In a highly unusual move, the Florida Supreme Court on Tuesday ordered a second round of arguments in a battle about whether the state has properly carried out a 2016 constitutional amendment that broadly legalized medical marijuana.
Justices heard arguments in May in a lawsuit filed by Florigrown, a Tampa-based firm that has challenged the constitutionality of a 2017 law that was designed to carry out the constitutional amendment. The case centers on parts of the law related to the licensing of companies to operate in the medical-marijuana industry.
But the Supreme Court on Tuesday issued an order scheduling another round of arguments Oct. 7 on an issue that was not a focus of the first hearing — whether the 2017 law is what is known as an unconstitutional “special” law.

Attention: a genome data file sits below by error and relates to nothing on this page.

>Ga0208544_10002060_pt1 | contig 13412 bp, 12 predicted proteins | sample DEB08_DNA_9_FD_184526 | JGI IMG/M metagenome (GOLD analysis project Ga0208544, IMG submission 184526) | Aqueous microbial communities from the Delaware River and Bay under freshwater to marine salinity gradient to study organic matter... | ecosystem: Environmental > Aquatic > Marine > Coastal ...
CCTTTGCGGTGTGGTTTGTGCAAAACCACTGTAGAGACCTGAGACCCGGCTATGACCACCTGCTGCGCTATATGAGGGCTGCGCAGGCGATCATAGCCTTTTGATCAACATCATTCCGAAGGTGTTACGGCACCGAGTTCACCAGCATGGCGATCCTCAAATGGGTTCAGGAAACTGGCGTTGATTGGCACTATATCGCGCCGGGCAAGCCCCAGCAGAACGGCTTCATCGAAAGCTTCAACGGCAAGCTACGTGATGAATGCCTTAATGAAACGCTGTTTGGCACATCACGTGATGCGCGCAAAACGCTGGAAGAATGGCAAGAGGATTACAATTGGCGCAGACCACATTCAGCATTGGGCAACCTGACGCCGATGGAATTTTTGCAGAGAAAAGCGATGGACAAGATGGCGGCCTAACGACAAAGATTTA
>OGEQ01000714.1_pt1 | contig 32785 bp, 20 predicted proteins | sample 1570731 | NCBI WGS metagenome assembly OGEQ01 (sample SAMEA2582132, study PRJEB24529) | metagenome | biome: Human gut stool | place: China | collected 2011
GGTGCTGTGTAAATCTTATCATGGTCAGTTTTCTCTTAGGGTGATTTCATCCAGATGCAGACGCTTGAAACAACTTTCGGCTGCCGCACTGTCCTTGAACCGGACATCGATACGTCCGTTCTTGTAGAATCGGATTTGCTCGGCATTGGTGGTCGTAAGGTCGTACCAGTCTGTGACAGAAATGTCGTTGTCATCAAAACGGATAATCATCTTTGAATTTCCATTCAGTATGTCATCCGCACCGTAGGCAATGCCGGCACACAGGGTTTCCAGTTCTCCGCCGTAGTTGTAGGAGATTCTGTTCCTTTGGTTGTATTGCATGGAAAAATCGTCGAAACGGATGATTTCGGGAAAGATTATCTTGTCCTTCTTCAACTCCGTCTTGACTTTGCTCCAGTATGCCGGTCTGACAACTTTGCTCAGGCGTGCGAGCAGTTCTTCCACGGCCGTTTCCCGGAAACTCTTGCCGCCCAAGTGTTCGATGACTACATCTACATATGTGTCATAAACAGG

Justices signaled after the first hearing that they were interested in the “special” law issue, asking Florigrown and the Florida Department of Health to file additional briefs on the issue. But the court rarely brings back parties for a second round of arguments in cases.
The Florida Constitution bars “special” laws that, generally, are intended to benefit specific entities. Florigrown, which has unsuccessfully sought a medical-marijuana license, contends that parts of the 2017 law improperly limited the firms that could take part in the industry. [Read More @ Miami Herald]
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